An assistant Warren County attorney later charged Reynolds with second-offense operating while intoxicated, noting Reynolds had been convicted of her first offense eight months prior. But the same day, the prosecutor amended the charge to first-offense operating while intoxicated, without giving a reason for the change.

The second-offense charge would have been an aggravated misdemeanor, which means it was an “infamous crime” under state law that could have disqualified Reynolds from voting and holding public office. Instead, she pleaded guilty to the lesser charge a month later and went on to be elected to the state Senate, lieutenant governor and governor.

The Iowa Supreme Court overruled prior precedent in 2014 and declared that only felonies, not aggravated misdemeanors, trigger the loss of voting rights.

[Affidavit In Any Fact by Warren Allen Reynolds]

Affidavit In Any Fact by Warren Allen Reynolds. Reynolds states that he was working at a car lot on November 22, 1963 and heard a gunshot shortly after noon. He saw a man running towards Jefferson Street from Tenth Street, who he later learned was Lee Harvey Oswald.

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How Klyde Warren Park Was Built

Develop 5 acres of green space that supports 10,000 people atop a freeway that cuts through the center of one of the nation’s largest cities? Sure, we can do that.

What would it take to construct a “lid” over Woodall Rodgers Freeway for a deck park? In late 2005, that question left Carter Burgess engineer Tom Shelton scratching his head.

“I went to Jody Grant’s office at Texas Capital Bank, and he literally pulled out a napkin and said, ‘Here’s what I’m thinking about,’” says Shelton, who served as lead project engineer during the Klyde Warren Park’s pre-development stage. “I had enormous admiration for what they were wanting to do, but their idea about putting a lid on top of the freeway? My first thought was, ‘These people are nuts.’”

After conducting some feasibility studies, however, Shelton changed his mind. He joined a core team of players who helped convert a concrete hole into what many hope becomes an iconic centerpiece for Dallas.

Every public-private partnership is uniquely structured, and the park’s is no exception, with three owners: the Texas Department of Transportation, the City of Dallas, and The Woodall Rodgers Park Foundation. Add in two general contractors, Archer Western and McCarthy Building Cos., and that’s a lot of hammers in the tool shed. Somehow, it worked.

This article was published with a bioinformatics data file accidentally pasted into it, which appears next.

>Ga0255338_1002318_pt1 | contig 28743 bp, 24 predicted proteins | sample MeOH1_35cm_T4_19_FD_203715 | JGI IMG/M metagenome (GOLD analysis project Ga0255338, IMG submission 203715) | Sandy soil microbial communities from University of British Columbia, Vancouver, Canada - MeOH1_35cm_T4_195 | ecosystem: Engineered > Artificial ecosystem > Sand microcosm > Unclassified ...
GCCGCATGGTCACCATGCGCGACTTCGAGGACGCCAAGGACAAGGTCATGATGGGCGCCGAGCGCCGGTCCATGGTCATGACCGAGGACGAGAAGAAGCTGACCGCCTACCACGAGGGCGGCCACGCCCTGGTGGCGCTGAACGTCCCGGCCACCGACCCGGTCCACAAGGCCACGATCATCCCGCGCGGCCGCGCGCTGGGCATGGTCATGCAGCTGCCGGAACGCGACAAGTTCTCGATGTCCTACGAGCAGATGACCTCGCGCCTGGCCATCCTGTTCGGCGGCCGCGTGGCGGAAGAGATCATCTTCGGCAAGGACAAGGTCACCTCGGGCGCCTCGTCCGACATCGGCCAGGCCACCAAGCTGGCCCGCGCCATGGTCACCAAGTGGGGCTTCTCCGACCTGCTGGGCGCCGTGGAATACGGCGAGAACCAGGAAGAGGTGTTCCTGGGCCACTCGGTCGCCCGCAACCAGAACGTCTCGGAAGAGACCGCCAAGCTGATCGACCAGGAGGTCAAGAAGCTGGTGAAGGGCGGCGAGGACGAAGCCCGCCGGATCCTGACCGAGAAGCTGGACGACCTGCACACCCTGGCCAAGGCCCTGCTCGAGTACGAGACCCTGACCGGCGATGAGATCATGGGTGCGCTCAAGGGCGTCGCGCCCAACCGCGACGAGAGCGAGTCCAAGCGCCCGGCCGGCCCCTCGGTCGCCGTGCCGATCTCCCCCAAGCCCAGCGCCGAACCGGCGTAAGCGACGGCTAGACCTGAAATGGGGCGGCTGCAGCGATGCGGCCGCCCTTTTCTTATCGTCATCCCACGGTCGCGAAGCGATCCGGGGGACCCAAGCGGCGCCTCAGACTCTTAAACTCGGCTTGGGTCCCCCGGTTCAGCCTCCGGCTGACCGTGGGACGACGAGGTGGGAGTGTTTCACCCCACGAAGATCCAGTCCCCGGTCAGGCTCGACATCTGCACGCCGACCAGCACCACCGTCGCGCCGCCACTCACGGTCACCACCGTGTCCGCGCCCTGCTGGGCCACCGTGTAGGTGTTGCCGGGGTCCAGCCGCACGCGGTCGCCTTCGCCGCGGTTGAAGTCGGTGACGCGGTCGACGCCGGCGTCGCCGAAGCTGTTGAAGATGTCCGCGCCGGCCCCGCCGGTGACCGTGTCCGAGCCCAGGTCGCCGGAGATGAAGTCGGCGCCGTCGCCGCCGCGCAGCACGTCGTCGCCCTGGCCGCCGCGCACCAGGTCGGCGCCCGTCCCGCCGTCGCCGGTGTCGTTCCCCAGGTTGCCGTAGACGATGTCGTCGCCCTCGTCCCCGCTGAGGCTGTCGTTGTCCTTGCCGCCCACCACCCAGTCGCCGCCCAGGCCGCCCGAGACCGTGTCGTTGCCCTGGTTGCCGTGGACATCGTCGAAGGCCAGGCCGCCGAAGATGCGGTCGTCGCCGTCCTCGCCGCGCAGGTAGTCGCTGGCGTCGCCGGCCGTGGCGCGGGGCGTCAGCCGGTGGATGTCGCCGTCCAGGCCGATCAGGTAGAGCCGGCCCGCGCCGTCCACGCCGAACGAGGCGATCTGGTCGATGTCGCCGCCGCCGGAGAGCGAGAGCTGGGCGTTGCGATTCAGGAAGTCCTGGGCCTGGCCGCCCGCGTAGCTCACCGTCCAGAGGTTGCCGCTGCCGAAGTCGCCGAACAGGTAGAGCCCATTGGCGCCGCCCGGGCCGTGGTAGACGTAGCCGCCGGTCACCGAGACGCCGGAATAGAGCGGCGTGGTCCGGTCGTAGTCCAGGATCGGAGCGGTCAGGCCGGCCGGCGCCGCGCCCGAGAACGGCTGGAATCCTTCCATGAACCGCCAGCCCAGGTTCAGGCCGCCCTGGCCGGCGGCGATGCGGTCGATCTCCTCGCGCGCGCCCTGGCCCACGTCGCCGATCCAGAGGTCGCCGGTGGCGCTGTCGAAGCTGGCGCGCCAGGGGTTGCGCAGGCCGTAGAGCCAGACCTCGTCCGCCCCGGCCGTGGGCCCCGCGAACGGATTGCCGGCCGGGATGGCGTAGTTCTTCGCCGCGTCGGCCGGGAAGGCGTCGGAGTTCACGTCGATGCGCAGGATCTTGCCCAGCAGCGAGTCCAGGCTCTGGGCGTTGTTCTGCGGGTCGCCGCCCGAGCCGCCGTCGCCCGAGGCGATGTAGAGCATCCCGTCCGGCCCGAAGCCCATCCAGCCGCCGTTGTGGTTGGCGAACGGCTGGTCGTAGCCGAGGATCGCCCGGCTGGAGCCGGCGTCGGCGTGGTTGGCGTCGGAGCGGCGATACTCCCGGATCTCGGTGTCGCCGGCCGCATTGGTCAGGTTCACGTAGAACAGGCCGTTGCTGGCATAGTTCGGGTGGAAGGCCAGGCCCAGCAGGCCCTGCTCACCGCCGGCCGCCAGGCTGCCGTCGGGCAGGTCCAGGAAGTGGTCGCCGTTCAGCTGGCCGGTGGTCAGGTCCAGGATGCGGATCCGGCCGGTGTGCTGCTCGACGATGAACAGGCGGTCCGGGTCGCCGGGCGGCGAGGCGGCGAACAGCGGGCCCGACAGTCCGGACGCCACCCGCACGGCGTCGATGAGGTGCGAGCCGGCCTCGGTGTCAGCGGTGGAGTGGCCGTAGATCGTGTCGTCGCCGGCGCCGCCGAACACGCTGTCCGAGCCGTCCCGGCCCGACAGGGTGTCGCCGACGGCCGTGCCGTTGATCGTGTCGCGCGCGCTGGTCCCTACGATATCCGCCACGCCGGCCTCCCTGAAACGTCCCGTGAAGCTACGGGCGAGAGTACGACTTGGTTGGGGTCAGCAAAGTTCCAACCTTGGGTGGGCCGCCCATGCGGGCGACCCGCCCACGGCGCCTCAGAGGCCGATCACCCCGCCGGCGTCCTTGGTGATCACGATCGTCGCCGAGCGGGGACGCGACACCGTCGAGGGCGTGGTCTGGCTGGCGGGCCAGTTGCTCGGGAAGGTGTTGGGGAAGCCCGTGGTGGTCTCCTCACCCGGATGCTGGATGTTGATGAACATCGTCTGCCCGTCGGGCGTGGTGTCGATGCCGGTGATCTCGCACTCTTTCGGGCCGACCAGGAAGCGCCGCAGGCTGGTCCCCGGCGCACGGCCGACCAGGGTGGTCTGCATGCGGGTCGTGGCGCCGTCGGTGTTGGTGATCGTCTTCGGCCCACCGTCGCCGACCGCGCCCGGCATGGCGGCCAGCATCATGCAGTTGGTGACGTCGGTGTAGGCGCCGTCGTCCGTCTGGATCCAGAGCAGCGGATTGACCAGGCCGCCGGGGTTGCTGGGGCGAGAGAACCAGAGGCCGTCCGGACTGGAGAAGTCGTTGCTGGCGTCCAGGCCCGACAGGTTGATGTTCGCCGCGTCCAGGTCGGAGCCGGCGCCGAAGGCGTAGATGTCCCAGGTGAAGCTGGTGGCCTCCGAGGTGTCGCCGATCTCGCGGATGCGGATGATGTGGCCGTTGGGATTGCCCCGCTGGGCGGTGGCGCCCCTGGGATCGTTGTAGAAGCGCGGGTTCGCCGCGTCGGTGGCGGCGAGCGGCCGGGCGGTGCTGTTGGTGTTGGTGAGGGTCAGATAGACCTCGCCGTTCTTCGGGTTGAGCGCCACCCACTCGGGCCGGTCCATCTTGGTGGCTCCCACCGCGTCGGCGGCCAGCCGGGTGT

“We’re a team that tries to think of everything,” says Keith Bjerke, a consultant who serves as project manager of the park.

In June 2006, the Foundation unveiled landscape architect James Burnett’s park design, which incorporated feedback from public input sessions held at the Nasher Sculpture Center earlier that year.

During the concept phase, design plans for the park, which runs from Pearl to St. Paul streets, weren’t grandiose. Many envisioned a green space for people to throw a Frisbee or walk the dog. But when private fund-raising took off, donors asked if their money could go toward a children’s area or other specific feature. The park’s design bloated with amenities: a performance stage, a restaurant, water features, a children’s garden, botanical gardens, a dog park, and lush landscaping.

Amenities like performance stages and trees are nice, but they weigh—a lot. Before laying the first support column, structural engineer Mir Hadi Ali needed the big picture from designers so he could calculate how much the amenities would weigh. The equation included factors like the weight of 322 trees at maturation, 904 shrubs, equipment, soil, park attendees, and even rainwater.

The weight load on the deck was drastically reduced by using geo-foam, which is like a dense Styrofoam, and engineering lightweight fill wherever planting soil wasn’t needed. As a comparison, geo-foam weighs 1.8 pounds per cubic foot and the lightweight fill weighs 65 pounds per cubic foot regular soil weighs nearly double that, at 120 pounds per cubic foot. The deck uses 200,000 cubic feet of geo-foam, which weighs 180 tons, versus 12,000 tons for soil.The majority of the structure that supports the park is concrete. There are no steel beams.

Designing a deck structure that could support that weight across a 200-foot wide freeway posed a huge challenge. There were only so many places to put support columns, so general contractor Archer Western constructed them behind the existing walls in most areas. A center support was built in the middle of the freeway, says Jacobs Engineering Group’s Ali, who is engineer of record for the park.